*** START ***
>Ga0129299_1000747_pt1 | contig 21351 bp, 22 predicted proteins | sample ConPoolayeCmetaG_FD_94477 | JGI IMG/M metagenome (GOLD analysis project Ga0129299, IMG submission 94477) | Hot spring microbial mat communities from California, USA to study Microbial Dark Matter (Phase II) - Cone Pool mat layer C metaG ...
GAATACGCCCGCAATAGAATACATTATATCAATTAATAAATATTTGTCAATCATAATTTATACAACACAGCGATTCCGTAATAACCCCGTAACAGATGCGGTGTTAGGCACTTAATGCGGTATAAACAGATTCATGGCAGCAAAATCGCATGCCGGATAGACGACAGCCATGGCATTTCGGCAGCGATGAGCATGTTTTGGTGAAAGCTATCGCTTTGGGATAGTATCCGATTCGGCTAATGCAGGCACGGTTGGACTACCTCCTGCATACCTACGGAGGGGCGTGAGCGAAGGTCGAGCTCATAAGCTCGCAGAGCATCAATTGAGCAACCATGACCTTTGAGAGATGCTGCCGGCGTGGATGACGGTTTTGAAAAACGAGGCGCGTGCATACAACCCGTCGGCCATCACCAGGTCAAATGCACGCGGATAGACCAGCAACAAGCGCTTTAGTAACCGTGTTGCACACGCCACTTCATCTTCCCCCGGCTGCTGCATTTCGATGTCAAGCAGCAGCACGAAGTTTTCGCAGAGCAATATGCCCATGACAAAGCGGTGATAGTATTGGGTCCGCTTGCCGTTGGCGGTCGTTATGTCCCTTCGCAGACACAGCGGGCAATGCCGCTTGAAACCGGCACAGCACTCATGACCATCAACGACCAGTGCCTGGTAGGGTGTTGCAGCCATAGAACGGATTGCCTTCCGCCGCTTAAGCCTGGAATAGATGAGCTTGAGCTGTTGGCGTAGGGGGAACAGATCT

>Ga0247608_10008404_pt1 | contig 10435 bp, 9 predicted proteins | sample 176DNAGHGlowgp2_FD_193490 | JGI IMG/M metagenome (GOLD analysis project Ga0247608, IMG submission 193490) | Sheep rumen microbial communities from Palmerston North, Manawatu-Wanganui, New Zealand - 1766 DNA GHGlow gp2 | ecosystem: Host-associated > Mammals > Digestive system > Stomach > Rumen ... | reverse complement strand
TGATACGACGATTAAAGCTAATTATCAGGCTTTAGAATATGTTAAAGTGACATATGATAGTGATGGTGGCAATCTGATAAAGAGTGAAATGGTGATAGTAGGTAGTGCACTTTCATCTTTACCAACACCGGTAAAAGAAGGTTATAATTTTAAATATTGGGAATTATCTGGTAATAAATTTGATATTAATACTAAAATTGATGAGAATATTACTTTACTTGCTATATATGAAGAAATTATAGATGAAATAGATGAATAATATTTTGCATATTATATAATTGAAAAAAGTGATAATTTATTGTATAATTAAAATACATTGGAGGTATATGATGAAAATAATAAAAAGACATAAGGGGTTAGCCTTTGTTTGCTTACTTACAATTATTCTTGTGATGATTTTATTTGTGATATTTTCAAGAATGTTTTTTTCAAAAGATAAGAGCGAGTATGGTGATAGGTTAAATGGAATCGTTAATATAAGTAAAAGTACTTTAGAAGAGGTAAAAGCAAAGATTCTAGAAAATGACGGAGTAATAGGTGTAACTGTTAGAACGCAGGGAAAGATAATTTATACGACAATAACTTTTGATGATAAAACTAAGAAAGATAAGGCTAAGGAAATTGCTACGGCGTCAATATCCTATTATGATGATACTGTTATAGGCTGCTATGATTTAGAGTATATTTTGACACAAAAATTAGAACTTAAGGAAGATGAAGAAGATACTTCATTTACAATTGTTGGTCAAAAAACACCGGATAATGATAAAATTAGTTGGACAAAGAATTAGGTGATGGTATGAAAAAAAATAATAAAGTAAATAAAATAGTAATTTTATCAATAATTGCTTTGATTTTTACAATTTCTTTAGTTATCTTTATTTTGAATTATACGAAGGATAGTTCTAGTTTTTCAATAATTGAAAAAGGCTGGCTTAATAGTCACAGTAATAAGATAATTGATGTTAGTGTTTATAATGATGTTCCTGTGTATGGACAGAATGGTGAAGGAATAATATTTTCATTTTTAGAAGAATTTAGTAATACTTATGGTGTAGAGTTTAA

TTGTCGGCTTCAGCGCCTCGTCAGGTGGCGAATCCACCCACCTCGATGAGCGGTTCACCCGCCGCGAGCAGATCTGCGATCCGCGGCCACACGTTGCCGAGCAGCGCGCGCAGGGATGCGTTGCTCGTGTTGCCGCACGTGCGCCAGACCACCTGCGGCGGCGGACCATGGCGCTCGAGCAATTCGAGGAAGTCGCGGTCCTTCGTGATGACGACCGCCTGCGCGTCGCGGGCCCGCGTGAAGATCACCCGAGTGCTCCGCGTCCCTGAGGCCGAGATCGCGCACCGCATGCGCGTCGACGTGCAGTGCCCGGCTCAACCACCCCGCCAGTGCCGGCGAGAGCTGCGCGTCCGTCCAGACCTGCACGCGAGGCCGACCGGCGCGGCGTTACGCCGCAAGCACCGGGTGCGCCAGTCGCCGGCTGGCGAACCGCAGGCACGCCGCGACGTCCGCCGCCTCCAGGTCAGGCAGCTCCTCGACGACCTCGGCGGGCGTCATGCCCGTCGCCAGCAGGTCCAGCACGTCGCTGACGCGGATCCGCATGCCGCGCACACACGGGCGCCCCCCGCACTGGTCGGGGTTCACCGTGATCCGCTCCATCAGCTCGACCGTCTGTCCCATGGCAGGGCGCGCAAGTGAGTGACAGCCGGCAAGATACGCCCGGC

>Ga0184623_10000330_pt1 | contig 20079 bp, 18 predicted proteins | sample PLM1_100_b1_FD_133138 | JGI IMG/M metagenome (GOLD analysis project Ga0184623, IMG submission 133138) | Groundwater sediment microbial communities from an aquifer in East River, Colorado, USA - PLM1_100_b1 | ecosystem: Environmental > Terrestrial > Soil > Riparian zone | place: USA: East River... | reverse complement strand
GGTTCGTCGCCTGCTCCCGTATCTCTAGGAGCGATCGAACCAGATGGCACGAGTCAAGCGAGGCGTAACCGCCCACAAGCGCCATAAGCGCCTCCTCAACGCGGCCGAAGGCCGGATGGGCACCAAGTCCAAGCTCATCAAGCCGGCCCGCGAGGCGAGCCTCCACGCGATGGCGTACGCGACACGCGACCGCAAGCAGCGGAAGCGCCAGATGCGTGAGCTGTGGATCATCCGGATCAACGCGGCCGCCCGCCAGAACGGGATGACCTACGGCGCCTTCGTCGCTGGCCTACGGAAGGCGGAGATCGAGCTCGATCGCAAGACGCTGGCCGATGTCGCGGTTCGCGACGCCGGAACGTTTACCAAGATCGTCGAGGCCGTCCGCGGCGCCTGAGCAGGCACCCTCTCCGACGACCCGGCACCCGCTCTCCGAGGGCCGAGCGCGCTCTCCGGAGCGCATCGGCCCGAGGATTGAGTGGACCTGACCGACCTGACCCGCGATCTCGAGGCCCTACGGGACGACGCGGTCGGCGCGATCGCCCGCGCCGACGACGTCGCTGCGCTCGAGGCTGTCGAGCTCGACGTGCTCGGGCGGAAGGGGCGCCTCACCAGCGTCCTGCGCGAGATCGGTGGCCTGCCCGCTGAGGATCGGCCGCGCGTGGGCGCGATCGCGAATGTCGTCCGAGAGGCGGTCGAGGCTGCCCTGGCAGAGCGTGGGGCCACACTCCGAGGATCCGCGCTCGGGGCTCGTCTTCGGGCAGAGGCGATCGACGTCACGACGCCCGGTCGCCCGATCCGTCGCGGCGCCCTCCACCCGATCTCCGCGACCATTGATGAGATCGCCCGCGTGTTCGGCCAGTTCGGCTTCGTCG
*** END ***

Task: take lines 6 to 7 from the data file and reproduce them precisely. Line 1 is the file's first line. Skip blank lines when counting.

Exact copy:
>Ga0184623_10000330_pt1 | contig 20079 bp, 18 predicted proteins | sample PLM1_100_b1_FD_133138 | JGI IMG/M metagenome (GOLD analysis project Ga0184623, IMG submission 133138) | Groundwater sediment microbial communities from an aquifer in East River, Colorado, USA - PLM1_100_b1 | ecosystem: Environmental > Terrestrial > Soil > Riparian zone | place: USA: East River... | reverse complement strand
GGTTCGTCGCCTGCTCCCGTATCTCTAGGAGCGATCGAACCAGATGGCACGAGTCAAGCGAGGCGTAACCGCCCACAAGCGCCATAAGCGCCTCCTCAACGCGGCCGAAGGCCGGATGGGCACCAAGTCCAAGCTCATCAAGCCGGCCCGCGAGGCGAGCCTCCACGCGATGGCGTACGCGACACGCGACCGCAAGCAGCGGAAGCGCCAGATGCGTGAGCTGTGGATCATCCGGATCAACGCGGCCGCCCGCCAGAACGGGATGACCTACGGCGCCTTCGTCGCTGGCCTACGGAAGGCGGAGATCGAGCTCGATCGCAAGACGCTGGCCGATGTCGCGGTTCGCGACGCCGGAACGTTTACCAAGATCGTCGAGGCCGTCCGCGGCGCCTGAGCAGGCACCCTCTCCGACGACCCGGCACCCGCTCTCCGAGGGCCGAGCGCGCTCTCCGGAGCGCATCGGCCCGAGGATTGAGTGGACCTGACCGACCTGACCCGCGATCTCGAGGCCCTACGGGACGACGCGGTCGGCGCGATCGCCCGCGCCGACGACGTCGCTGCGCTCGAGGCTGTCGAGCTCGACGTGCTCGGGCGGAAGGGGCGCCTCACCAGCGTCCTGCGCGAGATCGGTGGCCTGCCCGCTGAGGATCGGCCGCGCGTGGGCGCGATCGCGAATGTCGTCCGAGAGGCGGTCGAGGCTGCCCTGGCAGAGCGTGGGGCCACACTCCGAGGATCCGCGCTCGGGGCTCGTCTTCGGGCAGAGGCGATCGACGTCACGACGCCCGGTCGCCCGATCCGTCGCGGCGCCCTCCACCCGATCTCCGCGACCATTGATGAGATCGCCCGCGTGTTCGGCCAGTTCGGCTTCGTCG